After hearing that there would be a November 2009 reunion of the Seinfeld cast on Larry David’s Curb Your Enthusiasm, and with my recollection of Kramer’s addiction to watching reruns of Canadian Football League games, I decided to suggest some ideas to the Seinfeld creative team which focus on Canadian themes, even if somewhat obliquely. It seems that the mere mention of Canada in American sitcoms is enough to provoke laughter.
And while I’m doing this, why not kill two birds with one stone. With Edward Waitzer, former chairman of the Ontario Securities Commission (“Education no substitute for regulation,” The Globe and Mail Report on Business, July 13, 2009) kind of pouring cold water on my idea that government has a vital role to play in educating Canadians about the pitfalls that lie in wait for the unwary investor, why not turn the task over to the private sector? A most unlikely part — the creative team of Seinfeld. It’s really a win-win situation.
With that purpose in mind here are some of my ideas for a script that will be true to the spirit of Seinfeld, and yet, in an entertaining way, educate.
My suggestions for script ideas make use of the characters we so looked forward to hanging out with: Jerry, Elaine, George, Kramer, Alan Greenspan. Alan Greenspan? Surely you remember Elaine’s vain, pompous boyfriend, who insisted on being called “Maestro,” as some people were wont to call Alan. The show will incorporate the underlying philosophy of the original, with a novel twist: it will still be a show about nothing, which manages to turn something into nothing.
In the episode, George, who had been a real estate agent in previous ones, is now selling sophisticated financial products, including derivatives, for his father’s company, after completing an intensive two-day course intended to give him the expertise required to service his clients. The only other employee, Maestro, is played by Greenspan. The episode is loosely based on one where George’s father started selling computers out of his garage, employing George and Lloyd Braun, a fallen political star.
George approaches the now wealthy Jerry in his $60-million-dollar house in the Hamptons — the one George, in a previous episode, intended to pass off as his own to his late fiancée’s parents — and points out that with his huge success Jerry has millions of idle dollars to invest. Those bucks should be earning great returns instead of being parked in low-yield U.S. treasuries.
The miracle product is called a collateralized debt obligation and is, simply put, made up of bundled bonds. The beauty part is that the rating agencies have given it their top investment grade, the same as government treasuries. Jerry goes through his skeptical investor routine, suggesting that he is still worried and is not sure how such an investment can yield the promised returns and be rated AAA. Not, he says, “that there’s anything wrong with it.”
George, as usual, pretending that he knows what he is talking about, assures Jerry that for anything to go wrong with his miracle investment, there would have to be “15 Enrons.” After more of his patented shtick, in which he exhibits physical and emotional discomfort, Jerry succumbs to the blandishments of AAA.
But he becomes even more uneasy when George tells him about a small formality. Nevertheless, he signs the document that requires him to take on a massive line of credit with an Irish bank, a subsidiary of a German one.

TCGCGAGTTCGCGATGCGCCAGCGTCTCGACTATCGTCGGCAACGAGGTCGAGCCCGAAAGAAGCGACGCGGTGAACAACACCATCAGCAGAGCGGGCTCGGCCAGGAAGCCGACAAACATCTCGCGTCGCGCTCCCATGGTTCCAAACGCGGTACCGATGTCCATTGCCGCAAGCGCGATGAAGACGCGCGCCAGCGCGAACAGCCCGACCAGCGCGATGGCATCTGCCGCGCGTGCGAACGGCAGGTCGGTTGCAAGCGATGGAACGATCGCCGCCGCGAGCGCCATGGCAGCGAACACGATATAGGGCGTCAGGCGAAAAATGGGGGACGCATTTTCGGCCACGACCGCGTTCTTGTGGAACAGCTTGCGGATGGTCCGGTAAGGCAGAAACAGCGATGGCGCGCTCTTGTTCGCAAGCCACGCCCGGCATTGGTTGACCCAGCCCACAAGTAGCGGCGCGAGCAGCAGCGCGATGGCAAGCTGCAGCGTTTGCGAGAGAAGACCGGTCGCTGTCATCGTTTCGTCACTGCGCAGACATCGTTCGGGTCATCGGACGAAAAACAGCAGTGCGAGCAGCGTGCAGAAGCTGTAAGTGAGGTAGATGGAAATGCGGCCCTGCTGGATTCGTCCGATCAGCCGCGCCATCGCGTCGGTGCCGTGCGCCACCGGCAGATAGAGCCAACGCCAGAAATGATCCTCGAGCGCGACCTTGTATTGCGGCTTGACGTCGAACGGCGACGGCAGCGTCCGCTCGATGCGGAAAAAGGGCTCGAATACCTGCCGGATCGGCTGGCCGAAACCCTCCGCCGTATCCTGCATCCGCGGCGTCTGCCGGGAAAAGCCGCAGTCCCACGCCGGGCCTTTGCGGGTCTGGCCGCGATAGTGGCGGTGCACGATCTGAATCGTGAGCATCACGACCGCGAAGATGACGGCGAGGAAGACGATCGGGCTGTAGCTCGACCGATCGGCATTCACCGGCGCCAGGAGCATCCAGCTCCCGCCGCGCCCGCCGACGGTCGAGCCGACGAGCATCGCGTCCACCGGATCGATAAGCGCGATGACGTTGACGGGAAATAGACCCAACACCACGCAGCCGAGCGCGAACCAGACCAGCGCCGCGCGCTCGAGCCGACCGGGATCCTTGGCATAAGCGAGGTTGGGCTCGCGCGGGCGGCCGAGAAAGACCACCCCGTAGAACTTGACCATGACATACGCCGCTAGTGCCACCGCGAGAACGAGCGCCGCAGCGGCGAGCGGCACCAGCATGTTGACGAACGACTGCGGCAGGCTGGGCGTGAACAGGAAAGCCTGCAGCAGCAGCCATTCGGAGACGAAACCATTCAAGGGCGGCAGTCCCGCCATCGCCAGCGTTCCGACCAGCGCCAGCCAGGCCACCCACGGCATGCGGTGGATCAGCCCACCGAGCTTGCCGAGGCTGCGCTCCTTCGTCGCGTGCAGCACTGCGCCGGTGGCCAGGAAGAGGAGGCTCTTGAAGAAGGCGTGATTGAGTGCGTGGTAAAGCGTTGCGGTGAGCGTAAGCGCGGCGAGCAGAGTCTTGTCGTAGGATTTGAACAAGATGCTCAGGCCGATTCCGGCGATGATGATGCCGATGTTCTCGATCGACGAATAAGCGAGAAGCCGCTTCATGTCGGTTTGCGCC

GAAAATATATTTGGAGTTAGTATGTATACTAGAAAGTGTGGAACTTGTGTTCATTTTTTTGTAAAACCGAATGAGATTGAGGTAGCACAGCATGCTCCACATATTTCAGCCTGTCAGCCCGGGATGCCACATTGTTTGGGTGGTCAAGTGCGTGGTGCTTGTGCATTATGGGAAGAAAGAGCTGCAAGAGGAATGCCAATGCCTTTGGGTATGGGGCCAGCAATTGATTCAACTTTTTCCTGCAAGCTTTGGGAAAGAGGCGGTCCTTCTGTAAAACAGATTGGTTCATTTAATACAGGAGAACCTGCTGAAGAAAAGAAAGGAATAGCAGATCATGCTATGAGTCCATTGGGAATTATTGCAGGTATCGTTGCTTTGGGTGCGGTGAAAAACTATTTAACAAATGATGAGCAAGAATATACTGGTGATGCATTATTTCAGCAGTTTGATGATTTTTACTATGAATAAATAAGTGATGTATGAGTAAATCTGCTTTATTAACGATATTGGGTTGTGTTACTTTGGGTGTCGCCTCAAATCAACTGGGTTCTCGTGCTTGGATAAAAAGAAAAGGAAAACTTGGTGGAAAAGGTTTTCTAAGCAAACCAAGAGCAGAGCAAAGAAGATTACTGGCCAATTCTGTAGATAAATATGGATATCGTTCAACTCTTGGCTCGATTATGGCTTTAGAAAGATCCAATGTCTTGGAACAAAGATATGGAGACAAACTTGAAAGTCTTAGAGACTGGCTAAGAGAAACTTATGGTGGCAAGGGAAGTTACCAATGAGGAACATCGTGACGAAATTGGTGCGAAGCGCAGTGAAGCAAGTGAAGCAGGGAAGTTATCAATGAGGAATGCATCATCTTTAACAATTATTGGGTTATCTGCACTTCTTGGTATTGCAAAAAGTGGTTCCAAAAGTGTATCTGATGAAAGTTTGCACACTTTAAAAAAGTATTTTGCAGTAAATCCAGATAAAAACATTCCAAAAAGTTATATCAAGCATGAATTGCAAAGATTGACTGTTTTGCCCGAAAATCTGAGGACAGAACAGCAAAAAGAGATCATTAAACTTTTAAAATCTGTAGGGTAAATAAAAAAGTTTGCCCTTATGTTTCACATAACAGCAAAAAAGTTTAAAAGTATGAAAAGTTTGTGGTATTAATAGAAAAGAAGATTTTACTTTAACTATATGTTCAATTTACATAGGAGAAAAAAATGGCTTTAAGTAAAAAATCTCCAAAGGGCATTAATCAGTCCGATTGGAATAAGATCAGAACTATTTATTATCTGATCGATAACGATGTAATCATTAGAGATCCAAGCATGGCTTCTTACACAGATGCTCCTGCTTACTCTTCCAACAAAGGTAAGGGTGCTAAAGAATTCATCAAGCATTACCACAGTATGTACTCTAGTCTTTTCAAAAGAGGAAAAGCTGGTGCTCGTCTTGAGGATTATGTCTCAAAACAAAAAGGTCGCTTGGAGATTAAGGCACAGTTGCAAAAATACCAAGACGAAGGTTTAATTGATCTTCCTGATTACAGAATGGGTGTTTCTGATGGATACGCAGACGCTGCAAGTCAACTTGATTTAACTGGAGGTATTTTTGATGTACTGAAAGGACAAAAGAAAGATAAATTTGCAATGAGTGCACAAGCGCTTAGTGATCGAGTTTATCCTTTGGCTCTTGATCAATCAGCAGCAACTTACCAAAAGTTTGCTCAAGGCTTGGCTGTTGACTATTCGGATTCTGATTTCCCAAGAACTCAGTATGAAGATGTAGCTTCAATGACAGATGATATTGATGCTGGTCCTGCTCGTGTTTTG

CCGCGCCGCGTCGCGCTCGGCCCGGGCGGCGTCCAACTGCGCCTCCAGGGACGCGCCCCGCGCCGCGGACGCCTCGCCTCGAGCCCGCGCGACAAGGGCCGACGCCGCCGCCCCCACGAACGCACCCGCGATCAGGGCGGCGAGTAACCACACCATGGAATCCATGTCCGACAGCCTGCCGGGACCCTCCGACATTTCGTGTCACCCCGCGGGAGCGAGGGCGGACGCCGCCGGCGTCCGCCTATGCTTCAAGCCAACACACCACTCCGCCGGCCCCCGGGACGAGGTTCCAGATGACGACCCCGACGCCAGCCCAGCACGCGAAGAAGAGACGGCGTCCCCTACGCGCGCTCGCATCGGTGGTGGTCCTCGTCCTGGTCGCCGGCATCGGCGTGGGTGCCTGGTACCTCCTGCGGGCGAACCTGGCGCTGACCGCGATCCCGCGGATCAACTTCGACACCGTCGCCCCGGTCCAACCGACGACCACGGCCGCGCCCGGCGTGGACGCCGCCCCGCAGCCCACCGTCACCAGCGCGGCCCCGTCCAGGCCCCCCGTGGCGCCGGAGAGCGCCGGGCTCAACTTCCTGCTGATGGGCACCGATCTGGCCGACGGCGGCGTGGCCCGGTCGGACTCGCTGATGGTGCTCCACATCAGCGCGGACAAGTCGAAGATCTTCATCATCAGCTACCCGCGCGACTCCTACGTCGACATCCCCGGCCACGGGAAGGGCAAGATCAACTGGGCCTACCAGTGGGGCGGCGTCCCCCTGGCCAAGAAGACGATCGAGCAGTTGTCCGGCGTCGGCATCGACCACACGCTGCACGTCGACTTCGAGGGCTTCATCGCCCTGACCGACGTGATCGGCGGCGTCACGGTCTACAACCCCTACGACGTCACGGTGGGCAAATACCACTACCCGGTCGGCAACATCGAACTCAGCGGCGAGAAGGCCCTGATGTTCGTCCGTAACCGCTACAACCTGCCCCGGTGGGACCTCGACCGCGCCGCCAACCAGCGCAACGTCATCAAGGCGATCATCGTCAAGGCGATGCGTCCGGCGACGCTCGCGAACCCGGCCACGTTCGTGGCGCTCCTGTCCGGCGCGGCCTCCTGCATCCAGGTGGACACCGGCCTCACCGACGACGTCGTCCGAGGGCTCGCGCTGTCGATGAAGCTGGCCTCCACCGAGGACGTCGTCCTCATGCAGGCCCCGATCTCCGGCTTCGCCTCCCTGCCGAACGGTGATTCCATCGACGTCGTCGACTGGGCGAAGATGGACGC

After a commercial, the scene shifts to Jerry’s old apartment, where he has to live again as a result of George’s “slight” miscalculation. It seems that instead of buying a collateralized debt obligation, Jerry has, somehow, been sold a synthetic CDO; the bottom line being that he has wound up insuring the bonds in the CDO he thought he was buying.
Worse news: his investment is highly leveraged, and a six-per-cent failure rate will translate into the loss of his investment “and more.”
While all of this is going on, Kramer enters, flailing in his inimitable way, officiously intermeddling with queries of, “what’s leverage?” and pronouncements that his friend Bob Sakamoto might be able to help because he knows someone who works for the Royal Bank of Canada, which put together the synthetic CDO that Jerry bought.
And, “Hey buddy, shouldn’t you know what you’re investing in before you pay out your hard-earned cash?”
The last scene features a solo shot of Maestro, who says: “If I’d only seen this show, the meltdown might have been avoided.”
Fade to the credits that acknowledge the source of the episode, which is an accurate representation of what actually happened to the Whitefish Bay School Board in Wisconsin, as reported by the New York Times on Nov. 1, 2008. The school board ultimately invested $200 million, mostly borrowed from an Irish bank.
The credits also acknowledge that Kramer’s warning not to invest unless you understand what you are investing in was a paraphrase of what was said by then-Quebec finance minister Monique Jérôme-Forget when admonishing the directors of the Caisse de dépôt et placement du Québec — the body responsible for investing public and private pension funds and insurance plans — after their disastrous $13-billion-dollar investment in Canadian non-bank sponsored asset-backed commercial paper froze.
And yes, the Royal Bank figured in the story.
Because this is only one of a vast number of related stories, the new Seinfeld could go on forever.
Morley Gorsky practised law in Ottawa, and taught law at Queen’s University and the University of Western Ontario. He is presently an arbitrator/mediator and can be reached at firstname.lastname@example.org.